What to Consider Before Pursuing a Master of Accounting

A degree may open the door to a variety of opportunities and diverse career paths. The degree programs offered at AIU will not necessarily lead to the featured careers. This collection of articles is intended to help inform and guide you through the process of determining which level of degree and types of certifications align with your desired career path.

Some people make the decision to pursue a master’s degree because they believe it will open the door to better jobs upon graduation, while professionals already employed in the workforce may choose to pursue a master’s degree because they have hit a wall in their career and believe that higher education is the best way to break through and pursue better opportunities.

Before investing the time and money in pursuing a master’s of accounting, students and professionals should stop and consider the implications — of their educational goals and whether it’s truly the right career path. Each of these factors will have different values to different individuals, but they are nonetheless important for any considering this master’s degree.

CPA or CMA?

An important factor to consider when looking into a master’s in accounting is whether or not an individual is currently working, or plans to work in the future, as a public or private accountant. If they plan to become a certified public accountant, individuals typically need to take a Certified Public Accountant (CPA) exam.1 Most states require that individuals have completed upwards of 150 semester hours and have work experience in order to take the CPA exam.2

The Certified Management Accountant (CMA) designation, however, does not require an individual to have completed a master’s in accounting. Instead, individuals need only a bachelor’s degree in accounting or a related field, as well as relevant work experience.3

It is crucial here for individuals to consider their career goals in addition to investigating the requirements in any of the states where they would like to be licensed, since the requirements for CPA certification can very by state.4

Will a Master’s in Accounting Provide a Foundation?

CPA exams are only available to those with 150 semester credit hours — which is 30 more credit hours than required by most bachelor’s degrees in accounting.1 While a master’s degree is not necessarily required to take the CPA exam, earning one may make it easier to meet the minimum requirements. Additionally, some employers prefer candidates who have earned a master’s degree in accounting. It is perhaps for this reason that the US Bureau of Labor Statistics (BLS) projects that those with either a master’s in accounting or a master’s in business administration with an accounting specialization may have an advantage in the job market.1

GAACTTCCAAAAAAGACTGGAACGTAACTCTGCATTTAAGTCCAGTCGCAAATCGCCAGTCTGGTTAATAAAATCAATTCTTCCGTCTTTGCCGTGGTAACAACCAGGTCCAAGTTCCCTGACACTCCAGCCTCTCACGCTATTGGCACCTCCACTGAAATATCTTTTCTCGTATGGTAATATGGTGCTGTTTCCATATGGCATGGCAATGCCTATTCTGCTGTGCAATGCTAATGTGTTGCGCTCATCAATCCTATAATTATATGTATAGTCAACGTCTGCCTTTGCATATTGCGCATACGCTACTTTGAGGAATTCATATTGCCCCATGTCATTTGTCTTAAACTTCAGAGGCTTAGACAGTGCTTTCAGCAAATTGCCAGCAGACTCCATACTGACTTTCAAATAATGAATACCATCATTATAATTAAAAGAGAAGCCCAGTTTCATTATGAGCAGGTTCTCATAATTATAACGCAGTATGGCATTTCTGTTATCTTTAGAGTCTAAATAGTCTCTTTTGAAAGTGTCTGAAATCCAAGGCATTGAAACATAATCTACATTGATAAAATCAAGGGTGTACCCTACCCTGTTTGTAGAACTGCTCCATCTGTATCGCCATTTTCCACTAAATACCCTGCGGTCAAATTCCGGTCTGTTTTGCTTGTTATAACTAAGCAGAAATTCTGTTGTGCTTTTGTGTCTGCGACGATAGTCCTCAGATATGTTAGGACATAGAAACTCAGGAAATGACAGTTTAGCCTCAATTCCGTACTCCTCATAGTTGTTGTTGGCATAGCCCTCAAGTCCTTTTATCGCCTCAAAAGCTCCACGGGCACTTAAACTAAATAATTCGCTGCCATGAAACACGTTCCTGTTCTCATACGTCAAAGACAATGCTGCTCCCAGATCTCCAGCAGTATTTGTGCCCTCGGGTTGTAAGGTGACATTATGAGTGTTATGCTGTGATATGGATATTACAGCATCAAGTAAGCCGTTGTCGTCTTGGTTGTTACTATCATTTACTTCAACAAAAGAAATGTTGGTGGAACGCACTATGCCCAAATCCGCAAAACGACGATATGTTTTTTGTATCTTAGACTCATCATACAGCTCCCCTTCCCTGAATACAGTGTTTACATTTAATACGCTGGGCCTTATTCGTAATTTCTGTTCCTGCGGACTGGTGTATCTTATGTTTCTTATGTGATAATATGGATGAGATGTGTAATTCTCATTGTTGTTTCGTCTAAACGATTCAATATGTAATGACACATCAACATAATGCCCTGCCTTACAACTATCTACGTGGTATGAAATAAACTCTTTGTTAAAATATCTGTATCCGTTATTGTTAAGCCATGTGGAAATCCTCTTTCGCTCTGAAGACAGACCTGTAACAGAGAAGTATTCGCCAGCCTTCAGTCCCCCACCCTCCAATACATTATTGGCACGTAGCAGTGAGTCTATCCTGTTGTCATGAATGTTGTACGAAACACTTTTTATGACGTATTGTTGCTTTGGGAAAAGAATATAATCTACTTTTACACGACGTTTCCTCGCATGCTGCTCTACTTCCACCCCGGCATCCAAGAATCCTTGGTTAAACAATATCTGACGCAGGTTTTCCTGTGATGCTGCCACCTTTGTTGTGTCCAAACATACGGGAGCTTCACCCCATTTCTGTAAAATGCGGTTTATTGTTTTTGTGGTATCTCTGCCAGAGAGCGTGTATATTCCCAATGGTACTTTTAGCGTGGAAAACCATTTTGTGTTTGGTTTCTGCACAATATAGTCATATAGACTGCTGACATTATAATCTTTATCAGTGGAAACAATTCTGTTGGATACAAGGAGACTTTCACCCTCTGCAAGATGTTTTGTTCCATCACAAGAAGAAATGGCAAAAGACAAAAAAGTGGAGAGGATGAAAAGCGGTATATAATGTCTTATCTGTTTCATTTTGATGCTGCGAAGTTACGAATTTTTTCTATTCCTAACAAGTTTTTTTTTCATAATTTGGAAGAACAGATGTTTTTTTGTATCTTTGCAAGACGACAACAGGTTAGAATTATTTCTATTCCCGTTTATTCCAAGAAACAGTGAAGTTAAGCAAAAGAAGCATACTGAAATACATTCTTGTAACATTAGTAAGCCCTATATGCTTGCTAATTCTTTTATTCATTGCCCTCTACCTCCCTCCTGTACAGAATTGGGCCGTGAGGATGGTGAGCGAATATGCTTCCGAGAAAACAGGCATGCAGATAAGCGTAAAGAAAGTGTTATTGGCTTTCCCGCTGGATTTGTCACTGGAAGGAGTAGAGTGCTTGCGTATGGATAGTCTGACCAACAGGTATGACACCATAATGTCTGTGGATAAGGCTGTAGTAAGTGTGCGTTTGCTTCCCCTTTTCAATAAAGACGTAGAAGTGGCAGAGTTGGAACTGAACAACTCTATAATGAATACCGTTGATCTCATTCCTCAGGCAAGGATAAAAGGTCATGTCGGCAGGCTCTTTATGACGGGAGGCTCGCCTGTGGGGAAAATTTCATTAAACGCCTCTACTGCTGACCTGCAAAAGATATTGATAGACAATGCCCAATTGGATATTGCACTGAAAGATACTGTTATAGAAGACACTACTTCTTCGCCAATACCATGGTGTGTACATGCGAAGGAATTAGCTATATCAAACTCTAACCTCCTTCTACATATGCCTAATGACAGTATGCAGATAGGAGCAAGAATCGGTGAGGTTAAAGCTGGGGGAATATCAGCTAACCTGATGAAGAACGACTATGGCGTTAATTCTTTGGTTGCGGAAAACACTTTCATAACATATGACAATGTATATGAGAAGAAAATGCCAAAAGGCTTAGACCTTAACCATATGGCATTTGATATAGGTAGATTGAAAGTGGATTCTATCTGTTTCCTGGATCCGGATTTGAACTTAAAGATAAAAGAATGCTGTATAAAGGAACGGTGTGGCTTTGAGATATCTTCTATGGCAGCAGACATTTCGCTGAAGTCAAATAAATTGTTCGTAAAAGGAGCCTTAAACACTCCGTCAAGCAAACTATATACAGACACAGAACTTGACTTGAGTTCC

Is This Career for You?

No two jobs are the same, even when they are similar positions in the same company. Some positions require an individual that is technically savvy or one who is a great communicator and people person. Other jobs are perfect for those who don’t mind putting their nose to the books and working without much social interaction during the day.

While accountants may sometimes work in teams, they typically work alone,1 making this a potentially attractive field for introverts. That aspect of the work speaks to this: accountants are responsible for examining financial statements, working on an organization’s debts owed (taxes and otherwise), creating and maintaining financial records, and many similar tasks.1 Those who prefer minimal social interaction with their work may feel right at home in accounting.

As with anything in life, individual results will vary. While one accountant might find a master’s beneficial, another may not. It is important to consider these factors and other factors (such as personal and familial responsibilities) when deciding whether or not to pursue a master’s in accounting.

Pursue a Master’s in Accounting with American InterContinental University

The US Bureau of Labor Statistics projects a faster-than-average growth for the accounting field through 2026 due to globalization and an increasingly complex regulatory environment, making now a great time to work toward entering the field.1 Sound interesting? If so, you can get started by requesting information on AIU’s degree programs online.


1 “Accountants and Auditors.” Occupational Outlook Handbook. Bureau of Labor Statistics. Retrieved from: https://www.bls.gov/ooh/business-and-financial/accountants-and-auditors.htm (Visited 10/18/18). Conditions in your area may vary.
2 “150 Hour Requirement for Obtaining a CPA License.” American Institute of CPAs. Retrieved from: https://www.aicpa.org/becomeacpa/licensure/requirements.html (Visited 10/18/18).
3 “Getting started.” IMA’s Certification for Accountants and Financial Professionals in Business. Retrieved from: https://www.imanet.org/cma-certification/getting-started (Visited 10/18/18).
4 “CPA Licensure.” American Institute of CPAs. Retrieved from: https://www.aicpa.org/becomeacpa/licensure/requirements.html (Visited 10/18/18).

This program is not designed to prepare students for the CPA or CMA examination or any other certification exam, but covers the knowledge areas of the uniform CPA and CMA certification. AIU cannot guarantee employment or salary. For important information about the educational debt, earnings and completion rates of students who attended these programs, go to www.aiuniv.edu/disclosures.
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Classes Start December 11, 2019